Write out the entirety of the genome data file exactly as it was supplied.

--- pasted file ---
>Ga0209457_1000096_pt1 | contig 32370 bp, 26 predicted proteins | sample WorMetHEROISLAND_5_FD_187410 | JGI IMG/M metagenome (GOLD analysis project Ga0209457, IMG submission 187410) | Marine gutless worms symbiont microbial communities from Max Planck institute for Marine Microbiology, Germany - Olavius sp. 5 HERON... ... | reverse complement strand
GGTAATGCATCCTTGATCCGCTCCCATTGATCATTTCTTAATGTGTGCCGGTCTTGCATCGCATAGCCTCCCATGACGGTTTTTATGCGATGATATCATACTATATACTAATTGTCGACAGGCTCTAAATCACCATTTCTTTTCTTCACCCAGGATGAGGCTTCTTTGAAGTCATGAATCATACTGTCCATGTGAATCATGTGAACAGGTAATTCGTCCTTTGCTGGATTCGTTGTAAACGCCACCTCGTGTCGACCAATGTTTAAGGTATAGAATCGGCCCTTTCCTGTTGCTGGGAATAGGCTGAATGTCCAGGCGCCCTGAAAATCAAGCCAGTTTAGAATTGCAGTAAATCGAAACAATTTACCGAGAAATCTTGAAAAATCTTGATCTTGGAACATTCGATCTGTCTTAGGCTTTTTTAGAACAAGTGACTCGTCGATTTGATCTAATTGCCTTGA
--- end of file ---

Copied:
>Ga0209457_1000096_pt1 | contig 32370 bp, 26 predicted proteins | sample WorMetHEROISLAND_5_FD_187410 | JGI IMG/M metagenome (GOLD analysis project Ga0209457, IMG submission 187410) | Marine gutless worms symbiont microbial communities from Max Planck institute for Marine Microbiology, Germany - Olavius sp. 5 HERON... ... | reverse complement strand
GGTAATGCATCCTTGATCCGCTCCCATTGATCATTTCTTAATGTGTGCCGGTCTTGCATCGCATAGCCTCCCATGACGGTTTTTATGCGATGATATCATACTATATACTAATTGTCGACAGGCTCTAAATCACCATTTCTTTTCTTCACCCAGGATGAGGCTTCTTTGAAGTCATGAATCATACTGTCCATGTGAATCATGTGAACAGGTAATTCGTCCTTTGCTGGATTCGTTGTAAACGCCACCTCGTGTCGACCAATGTTTAAGGTATAGAATCGGCCCTTTCCTGTTGCTGGGAATAGGCTGAATGTCCAGGCGCCCTGAAAATCAAGCCAGTTTAGAATTGCAGTAAATCGAAACAATTTACCGAGAAATCTTGAAAAATCTTGATCTTGGAACATTCGATCTGTCTTAGGCTTTTTTAGAACAAGTGACTCGTCGATTTGATCTAATTGCCTTGA